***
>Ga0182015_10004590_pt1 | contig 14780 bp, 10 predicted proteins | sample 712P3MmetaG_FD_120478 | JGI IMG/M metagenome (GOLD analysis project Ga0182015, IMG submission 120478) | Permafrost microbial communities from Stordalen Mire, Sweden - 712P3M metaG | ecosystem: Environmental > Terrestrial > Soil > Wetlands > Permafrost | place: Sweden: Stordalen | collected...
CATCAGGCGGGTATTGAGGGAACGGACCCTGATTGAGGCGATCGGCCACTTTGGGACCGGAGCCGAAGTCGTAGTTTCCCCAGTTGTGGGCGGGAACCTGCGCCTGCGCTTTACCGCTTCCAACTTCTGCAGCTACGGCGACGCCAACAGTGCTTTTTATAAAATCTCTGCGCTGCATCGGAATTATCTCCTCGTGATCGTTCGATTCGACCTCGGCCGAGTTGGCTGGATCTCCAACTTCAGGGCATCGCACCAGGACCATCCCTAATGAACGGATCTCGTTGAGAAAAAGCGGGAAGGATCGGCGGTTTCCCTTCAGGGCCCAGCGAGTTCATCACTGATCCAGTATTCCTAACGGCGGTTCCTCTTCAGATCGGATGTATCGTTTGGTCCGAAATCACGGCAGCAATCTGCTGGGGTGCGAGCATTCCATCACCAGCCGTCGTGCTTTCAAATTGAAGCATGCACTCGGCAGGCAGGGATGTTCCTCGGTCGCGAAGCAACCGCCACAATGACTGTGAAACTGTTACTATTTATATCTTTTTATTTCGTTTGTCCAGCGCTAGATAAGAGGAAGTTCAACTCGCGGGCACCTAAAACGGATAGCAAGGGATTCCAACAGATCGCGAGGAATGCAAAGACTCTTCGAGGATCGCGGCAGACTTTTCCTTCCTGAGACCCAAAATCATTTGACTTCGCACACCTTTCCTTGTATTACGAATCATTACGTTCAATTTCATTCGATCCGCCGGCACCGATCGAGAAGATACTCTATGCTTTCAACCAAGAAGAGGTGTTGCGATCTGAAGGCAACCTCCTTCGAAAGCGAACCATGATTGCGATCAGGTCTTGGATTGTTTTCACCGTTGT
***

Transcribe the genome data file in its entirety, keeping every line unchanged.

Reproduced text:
>Ga0182015_10004590_pt1 | contig 14780 bp, 10 predicted proteins | sample 712P3MmetaG_FD_120478 | JGI IMG/M metagenome (GOLD analysis project Ga0182015, IMG submission 120478) | Permafrost microbial communities from Stordalen Mire, Sweden - 712P3M metaG | ecosystem: Environmental > Terrestrial > Soil > Wetlands > Permafrost | place: Sweden: Stordalen | collected...
CATCAGGCGGGTATTGAGGGAACGGACCCTGATTGAGGCGATCGGCCACTTTGGGACCGGAGCCGAAGTCGTAGTTTCCCCAGTTGTGGGCGGGAACCTGCGCCTGCGCTTTACCGCTTCCAACTTCTGCAGCTACGGCGACGCCAACAGTGCTTTTTATAAAATCTCTGCGCTGCATCGGAATTATCTCCTCGTGATCGTTCGATTCGACCTCGGCCGAGTTGGCTGGATCTCCAACTTCAGGGCATCGCACCAGGACCATCCCTAATGAACGGATCTCGTTGAGAAAAAGCGGGAAGGATCGGCGGTTTCCCTTCAGGGCCCAGCGAGTTCATCACTGATCCAGTATTCCTAACGGCGGTTCCTCTTCAGATCGGATGTATCGTTTGGTCCGAAATCACGGCAGCAATCTGCTGGGGTGCGAGCATTCCATCACCAGCCGTCGTGCTTTCAAATTGAAGCATGCACTCGGCAGGCAGGGATGTTCCTCGGTCGCGAAGCAACCGCCACAATGACTGTGAAACTGTTACTATTTATATCTTTTTATTTCGTTTGTCCAGCGCTAGATAAGAGGAAGTTCAACTCGCGGGCACCTAAAACGGATAGCAAGGGATTCCAACAGATCGCGAGGAATGCAAAGACTCTTCGAGGATCGCGGCAGACTTTTCCTTCCTGAGACCCAAAATCATTTGACTTCGCACACCTTTCCTTGTATTACGAATCATTACGTTCAATTTCATTCGATCCGCCGGCACCGATCGAGAAGATACTCTATGCTTTCAACCAAGAAGAGGTGTTGCGATCTGAAGGCAACCTCCTTCGAAAGCGAACCATGATTGCGATCAGGTCTTGGATTGTTTTCACCGTTGT